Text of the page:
We also try (not always successfully) to avoid criticizing other providers. I want to focus on what a great company we can be, and how we can be better. It takes up all my time just to do that. But if I woke up one morning and decided to go off on the competition, there are enough weasels, scoundrels, and asshats in this business that, if I started right after breakfast, I don’t think I’d get to Dynadot by the end of day one. I’m not sure I’d even heard of them before this incident.

    So, if I correctly surmise that the member who asked doesn’t think Dynadot looks like the hero in this, weighing in with what we would have done in their place could easily be taken as exactly the sort of criticism of competitors that we try to shy away from.

    Thus, after all that preamble, my answer has to be: I couldn’t say. We haven’t been in that particular situation and don’t know the specifics of what transpired between the various parties up to that point.

    However, I did read all the material I could find on that matter, and what I can do is briefly go through the parts of the injunction, since it’s hard to get more specific than that, and offer what comments I can.

    First off, it’s important to note that Dynadot appears to be the registrar for the wikileaks.org domain, but I don’t see any evidence that they were the host. That’s actually a very relevant distinction, as we’ll see.

    1. Dynadot shall immediately lock the wikileaks.org domain name to prevent transfer of the domain name to a different domain registrar, and shall immediately disable the wikileaks.org domain name and account to prevent access to and any changes from being made to the domain name and account information, until further order of this Court.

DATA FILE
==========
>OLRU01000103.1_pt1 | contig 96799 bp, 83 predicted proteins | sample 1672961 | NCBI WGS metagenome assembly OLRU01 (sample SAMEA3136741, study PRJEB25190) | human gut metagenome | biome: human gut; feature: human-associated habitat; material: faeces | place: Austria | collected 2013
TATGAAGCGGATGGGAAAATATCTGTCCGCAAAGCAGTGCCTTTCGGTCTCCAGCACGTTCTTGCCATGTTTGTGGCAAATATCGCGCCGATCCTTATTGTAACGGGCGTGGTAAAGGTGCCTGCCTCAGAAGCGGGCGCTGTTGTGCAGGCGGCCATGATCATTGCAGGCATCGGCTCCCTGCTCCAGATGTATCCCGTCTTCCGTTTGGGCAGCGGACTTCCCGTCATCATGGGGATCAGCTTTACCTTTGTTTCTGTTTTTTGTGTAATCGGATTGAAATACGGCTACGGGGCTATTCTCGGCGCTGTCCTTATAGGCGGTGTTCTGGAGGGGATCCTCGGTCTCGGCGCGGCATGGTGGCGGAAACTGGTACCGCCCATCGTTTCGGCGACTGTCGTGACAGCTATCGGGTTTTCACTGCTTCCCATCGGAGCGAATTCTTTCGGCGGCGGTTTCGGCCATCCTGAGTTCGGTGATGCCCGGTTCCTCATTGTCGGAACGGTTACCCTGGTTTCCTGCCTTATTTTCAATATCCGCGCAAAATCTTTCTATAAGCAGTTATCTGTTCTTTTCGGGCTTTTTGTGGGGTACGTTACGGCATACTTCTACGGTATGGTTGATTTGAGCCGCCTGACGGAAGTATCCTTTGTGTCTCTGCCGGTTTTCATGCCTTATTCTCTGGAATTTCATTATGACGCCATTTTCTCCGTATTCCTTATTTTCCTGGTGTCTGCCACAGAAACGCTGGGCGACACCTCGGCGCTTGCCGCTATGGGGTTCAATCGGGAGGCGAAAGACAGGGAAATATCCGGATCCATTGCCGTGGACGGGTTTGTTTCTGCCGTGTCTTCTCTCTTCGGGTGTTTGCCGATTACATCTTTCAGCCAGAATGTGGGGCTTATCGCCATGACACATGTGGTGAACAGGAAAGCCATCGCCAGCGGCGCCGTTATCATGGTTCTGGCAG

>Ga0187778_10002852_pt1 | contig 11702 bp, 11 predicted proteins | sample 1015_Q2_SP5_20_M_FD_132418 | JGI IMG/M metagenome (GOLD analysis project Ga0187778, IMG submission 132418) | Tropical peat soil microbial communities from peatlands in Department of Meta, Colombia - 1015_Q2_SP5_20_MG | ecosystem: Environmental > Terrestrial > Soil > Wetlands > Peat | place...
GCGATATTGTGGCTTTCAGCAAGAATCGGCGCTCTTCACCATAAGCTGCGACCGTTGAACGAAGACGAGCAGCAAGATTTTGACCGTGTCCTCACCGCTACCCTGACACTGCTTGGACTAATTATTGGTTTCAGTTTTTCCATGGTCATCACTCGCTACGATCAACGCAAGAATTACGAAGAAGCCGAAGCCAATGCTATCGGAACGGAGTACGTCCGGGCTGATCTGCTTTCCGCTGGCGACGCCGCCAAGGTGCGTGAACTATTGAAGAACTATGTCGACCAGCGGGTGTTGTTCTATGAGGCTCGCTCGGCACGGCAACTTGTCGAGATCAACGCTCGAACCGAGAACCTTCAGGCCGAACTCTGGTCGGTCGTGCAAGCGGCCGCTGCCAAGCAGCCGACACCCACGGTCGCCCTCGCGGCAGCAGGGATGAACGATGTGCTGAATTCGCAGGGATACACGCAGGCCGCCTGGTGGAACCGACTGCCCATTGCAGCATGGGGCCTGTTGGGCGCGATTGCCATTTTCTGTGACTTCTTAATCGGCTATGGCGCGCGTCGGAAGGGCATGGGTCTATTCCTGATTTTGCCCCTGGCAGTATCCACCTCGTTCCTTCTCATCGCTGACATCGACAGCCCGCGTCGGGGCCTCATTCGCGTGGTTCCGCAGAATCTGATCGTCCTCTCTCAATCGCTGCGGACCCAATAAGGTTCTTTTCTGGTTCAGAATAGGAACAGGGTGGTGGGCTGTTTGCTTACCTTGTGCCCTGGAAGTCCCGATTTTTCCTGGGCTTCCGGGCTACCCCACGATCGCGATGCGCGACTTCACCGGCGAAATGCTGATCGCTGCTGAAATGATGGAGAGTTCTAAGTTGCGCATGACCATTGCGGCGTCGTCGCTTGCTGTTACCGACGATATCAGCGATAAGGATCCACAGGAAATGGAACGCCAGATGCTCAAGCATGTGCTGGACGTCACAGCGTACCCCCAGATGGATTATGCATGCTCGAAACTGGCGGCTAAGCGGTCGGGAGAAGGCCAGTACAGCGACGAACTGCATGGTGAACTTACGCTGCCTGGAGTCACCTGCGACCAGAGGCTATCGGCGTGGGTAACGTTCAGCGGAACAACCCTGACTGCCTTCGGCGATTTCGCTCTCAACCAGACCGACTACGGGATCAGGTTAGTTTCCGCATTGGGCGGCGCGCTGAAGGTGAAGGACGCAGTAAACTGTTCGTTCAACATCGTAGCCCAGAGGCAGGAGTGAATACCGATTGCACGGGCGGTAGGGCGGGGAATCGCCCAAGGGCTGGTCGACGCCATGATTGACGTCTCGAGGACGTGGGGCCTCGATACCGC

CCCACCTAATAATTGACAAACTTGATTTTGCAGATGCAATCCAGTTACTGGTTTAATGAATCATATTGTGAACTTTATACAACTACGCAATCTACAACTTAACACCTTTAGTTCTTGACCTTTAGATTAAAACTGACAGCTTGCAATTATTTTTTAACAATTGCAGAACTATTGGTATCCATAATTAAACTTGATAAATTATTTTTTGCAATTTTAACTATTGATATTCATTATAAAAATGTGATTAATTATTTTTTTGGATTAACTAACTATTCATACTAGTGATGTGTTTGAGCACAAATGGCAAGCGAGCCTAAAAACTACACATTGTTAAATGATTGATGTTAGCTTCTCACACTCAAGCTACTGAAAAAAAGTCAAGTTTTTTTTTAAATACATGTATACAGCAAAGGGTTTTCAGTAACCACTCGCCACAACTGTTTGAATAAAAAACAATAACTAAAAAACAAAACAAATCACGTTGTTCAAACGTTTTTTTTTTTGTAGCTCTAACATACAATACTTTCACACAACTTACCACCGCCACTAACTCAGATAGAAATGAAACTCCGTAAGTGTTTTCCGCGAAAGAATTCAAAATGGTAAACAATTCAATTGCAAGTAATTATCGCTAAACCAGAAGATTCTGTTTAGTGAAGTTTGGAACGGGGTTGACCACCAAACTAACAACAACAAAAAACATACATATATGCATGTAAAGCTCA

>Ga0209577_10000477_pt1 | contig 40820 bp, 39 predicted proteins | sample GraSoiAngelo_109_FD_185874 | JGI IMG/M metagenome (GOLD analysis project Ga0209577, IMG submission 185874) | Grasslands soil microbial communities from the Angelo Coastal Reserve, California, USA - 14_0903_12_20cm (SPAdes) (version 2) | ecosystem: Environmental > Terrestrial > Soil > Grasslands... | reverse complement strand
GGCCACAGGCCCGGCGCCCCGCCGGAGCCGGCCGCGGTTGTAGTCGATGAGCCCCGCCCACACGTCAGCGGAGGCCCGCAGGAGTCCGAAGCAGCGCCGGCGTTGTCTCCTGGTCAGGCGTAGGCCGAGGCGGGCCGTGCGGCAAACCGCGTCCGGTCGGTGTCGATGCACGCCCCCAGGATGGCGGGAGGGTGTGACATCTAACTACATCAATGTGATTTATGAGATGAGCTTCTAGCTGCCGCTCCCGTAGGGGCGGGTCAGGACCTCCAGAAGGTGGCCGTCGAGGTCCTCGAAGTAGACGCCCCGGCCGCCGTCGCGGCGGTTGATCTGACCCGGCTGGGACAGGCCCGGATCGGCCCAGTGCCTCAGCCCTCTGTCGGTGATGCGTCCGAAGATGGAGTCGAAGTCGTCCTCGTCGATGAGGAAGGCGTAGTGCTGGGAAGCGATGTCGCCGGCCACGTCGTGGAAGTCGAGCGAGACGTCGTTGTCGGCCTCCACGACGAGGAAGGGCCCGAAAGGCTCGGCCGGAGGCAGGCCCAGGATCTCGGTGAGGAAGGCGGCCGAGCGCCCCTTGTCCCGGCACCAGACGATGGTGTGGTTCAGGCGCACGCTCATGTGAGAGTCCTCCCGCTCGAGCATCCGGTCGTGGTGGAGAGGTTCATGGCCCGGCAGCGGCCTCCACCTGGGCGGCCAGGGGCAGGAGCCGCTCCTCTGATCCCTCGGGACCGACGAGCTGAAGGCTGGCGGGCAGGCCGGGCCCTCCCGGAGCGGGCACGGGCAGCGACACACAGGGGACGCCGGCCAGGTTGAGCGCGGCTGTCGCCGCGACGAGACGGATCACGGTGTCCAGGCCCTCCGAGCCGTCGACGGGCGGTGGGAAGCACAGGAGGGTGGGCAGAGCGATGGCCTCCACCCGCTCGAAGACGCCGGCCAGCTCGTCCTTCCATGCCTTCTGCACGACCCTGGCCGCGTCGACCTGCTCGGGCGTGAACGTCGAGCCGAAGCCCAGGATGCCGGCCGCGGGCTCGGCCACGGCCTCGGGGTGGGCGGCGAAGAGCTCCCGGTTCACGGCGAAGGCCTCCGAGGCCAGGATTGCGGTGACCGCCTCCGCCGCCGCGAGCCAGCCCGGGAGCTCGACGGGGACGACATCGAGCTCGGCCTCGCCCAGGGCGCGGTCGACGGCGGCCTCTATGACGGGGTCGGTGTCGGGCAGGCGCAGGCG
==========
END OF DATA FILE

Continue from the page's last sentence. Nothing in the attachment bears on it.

Most of this is not that unusual. Courts like to freeze things right where they are while a dispute is in progress. It does say “and disable the wikileaks.org domain name.” They say this several times, and appear to mean something different each time. Here, I think it was supposed to refer to disabling access to the UI that controls the domain name.

    2. Dynadot shall immediately disable the wikileaks.org domain name and account such that the optional privacy who-is service for the domain name and account remains turned off, until further order of this Court.

    This seems odd to me. Dynadot is certainly capable of producing the identity of the registrant and/or domain contacts to the plaintiff in response to a subpoena. But how are imminent damages to the plaintiff mitigated by providing it to the general public?

    3. Dynadot shall preserve a true and correct copy of both current and any and all prior or previous administrative and account records and data for the wikileaks.org domain name and account.

    This one is pretty “duh.” If you’re a party in a lawsuit and the other side says “We need information XYZ” and later that night you shred XYZ, you’re in a lot of trouble.

    4. Dynadot shall immediately clear and remove all DNS hosting records for the wikileaks.org domain name and prevent the domain name from resolving to the wikileaks.org website or any other website or server other than a blank park page, until further order of this Court.

    This is the heart of the injunction. The plaintiff claims that allowing this material to remain available irreparably damages them. The judge agrees (as, apparently, does Dynadot if they stipulated to it).

    I assume (without knowing for sure) that there was other content on the site besides the documents in question. Forcing it all offline seems like a disproportionate response. But Dynadot is the registrar, “all or nothing” is probably the only option they have. So if you accept that the registrar has some obligation to disable access to this material (and again, it appears that Dynadot accepts that, since they stipulated to this), disabling the domain name would be the only way for them to do that.

    At first, I thought that DynaDot was the registrar and the host. Then, when I realized that DynaDot was just the registrar, here’s the scenario I constructed…

    Suppose Wikileaks is hosted all over the place. Suppose they really don’t like you and are “disinclined to acquiesce to your request” to take down material. (Means “No.”) Suppose that every time you move in on their host in country X, they just flip the DNS at the registrar to a host in country Y. That registrar is the point that’s not moving while all this is going on (or could be going on, if you’re planning ahead). The people running the site are a small group of probably-not-rich people who could be anywhere, and probably are. Suddenly the registrar does look like the best target.